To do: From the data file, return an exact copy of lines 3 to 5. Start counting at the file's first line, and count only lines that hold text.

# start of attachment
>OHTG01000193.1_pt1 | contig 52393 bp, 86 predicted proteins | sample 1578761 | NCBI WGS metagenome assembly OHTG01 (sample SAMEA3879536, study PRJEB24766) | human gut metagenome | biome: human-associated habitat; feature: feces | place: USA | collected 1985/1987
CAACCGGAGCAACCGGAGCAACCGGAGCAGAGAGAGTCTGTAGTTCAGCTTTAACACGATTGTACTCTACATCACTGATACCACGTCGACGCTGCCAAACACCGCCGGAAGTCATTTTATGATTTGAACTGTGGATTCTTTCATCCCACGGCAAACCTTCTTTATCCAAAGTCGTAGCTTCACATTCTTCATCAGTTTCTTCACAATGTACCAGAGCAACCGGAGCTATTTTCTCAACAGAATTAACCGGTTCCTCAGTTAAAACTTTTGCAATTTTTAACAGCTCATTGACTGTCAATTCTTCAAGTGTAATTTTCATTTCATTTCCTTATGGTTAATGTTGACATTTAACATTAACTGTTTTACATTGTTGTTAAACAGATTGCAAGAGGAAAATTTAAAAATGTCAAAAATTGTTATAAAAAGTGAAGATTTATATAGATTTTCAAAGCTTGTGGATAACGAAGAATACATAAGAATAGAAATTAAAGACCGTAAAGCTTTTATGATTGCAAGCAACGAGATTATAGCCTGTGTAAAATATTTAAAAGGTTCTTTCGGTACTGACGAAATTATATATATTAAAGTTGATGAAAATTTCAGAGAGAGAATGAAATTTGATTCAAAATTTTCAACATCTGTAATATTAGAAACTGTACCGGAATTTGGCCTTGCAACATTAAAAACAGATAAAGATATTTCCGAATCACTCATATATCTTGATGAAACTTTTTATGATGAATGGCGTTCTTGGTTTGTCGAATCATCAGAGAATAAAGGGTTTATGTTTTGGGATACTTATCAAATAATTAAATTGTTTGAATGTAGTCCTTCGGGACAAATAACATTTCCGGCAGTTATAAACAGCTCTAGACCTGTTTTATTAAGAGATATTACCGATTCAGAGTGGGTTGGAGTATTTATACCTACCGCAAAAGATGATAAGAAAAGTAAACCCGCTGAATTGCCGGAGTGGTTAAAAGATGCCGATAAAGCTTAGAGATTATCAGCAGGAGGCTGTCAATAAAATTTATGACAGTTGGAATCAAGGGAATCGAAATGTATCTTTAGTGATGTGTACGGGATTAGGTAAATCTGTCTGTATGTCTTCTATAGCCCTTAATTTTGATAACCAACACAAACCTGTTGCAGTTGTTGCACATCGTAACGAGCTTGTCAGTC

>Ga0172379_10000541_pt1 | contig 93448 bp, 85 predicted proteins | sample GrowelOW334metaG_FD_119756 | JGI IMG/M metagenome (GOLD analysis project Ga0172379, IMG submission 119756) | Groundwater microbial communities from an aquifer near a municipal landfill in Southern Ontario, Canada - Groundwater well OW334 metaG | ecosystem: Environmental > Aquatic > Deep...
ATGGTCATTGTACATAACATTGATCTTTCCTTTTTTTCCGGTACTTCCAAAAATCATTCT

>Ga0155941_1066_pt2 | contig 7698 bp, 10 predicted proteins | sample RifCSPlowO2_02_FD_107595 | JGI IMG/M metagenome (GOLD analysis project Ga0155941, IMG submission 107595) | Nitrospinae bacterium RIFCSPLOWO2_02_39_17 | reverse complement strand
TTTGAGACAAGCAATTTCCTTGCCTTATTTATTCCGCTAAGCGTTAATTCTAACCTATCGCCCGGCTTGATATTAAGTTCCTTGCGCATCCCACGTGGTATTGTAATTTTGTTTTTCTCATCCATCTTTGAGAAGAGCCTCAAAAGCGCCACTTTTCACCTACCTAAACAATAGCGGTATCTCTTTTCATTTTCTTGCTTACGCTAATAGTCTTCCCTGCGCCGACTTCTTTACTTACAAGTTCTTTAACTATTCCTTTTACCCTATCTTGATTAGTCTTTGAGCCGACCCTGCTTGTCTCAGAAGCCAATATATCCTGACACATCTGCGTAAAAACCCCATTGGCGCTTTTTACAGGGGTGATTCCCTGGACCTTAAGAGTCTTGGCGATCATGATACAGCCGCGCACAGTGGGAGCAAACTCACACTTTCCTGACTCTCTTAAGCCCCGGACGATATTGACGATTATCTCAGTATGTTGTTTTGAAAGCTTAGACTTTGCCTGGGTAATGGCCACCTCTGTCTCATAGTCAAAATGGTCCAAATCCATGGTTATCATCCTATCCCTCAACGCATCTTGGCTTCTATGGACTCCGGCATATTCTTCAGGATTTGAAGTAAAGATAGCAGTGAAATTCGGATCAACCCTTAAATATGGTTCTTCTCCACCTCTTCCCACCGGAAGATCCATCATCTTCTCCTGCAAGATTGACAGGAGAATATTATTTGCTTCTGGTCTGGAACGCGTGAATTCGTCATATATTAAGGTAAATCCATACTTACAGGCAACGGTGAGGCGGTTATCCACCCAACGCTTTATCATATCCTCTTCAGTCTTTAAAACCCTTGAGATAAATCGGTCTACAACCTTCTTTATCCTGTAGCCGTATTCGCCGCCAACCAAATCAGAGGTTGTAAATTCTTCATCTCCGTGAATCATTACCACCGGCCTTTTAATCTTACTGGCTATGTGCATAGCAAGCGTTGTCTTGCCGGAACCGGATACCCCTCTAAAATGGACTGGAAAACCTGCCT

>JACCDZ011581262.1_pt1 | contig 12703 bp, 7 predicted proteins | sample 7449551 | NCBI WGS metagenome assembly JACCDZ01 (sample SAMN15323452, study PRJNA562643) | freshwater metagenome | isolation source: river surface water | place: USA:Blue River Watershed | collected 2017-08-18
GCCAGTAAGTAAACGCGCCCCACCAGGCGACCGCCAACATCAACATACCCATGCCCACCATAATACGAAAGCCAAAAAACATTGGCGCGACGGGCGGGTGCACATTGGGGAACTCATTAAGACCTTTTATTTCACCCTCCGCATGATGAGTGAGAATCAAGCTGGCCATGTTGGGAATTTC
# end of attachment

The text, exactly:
>Ga0172379_10000541_pt1 | contig 93448 bp, 85 predicted proteins | sample GrowelOW334metaG_FD_119756 | JGI IMG/M metagenome (GOLD analysis project Ga0172379, IMG submission 119756) | Groundwater microbial communities from an aquifer near a municipal landfill in Southern Ontario, Canada - Groundwater well OW334 metaG | ecosystem: Environmental > Aquatic > Deep...
ATGGTCATTGTACATAACATTGATCTTTCCTTTTTTTCCGGTACTTCCAAAAATCATTCT

>Ga0155941_1066_pt2 | contig 7698 bp, 10 predicted proteins | sample RifCSPlowO2_02_FD_107595 | JGI IMG/M metagenome (GOLD analysis project Ga0155941, IMG submission 107595) | Nitrospinae bacterium RIFCSPLOWO2_02_39_17 | reverse complement strand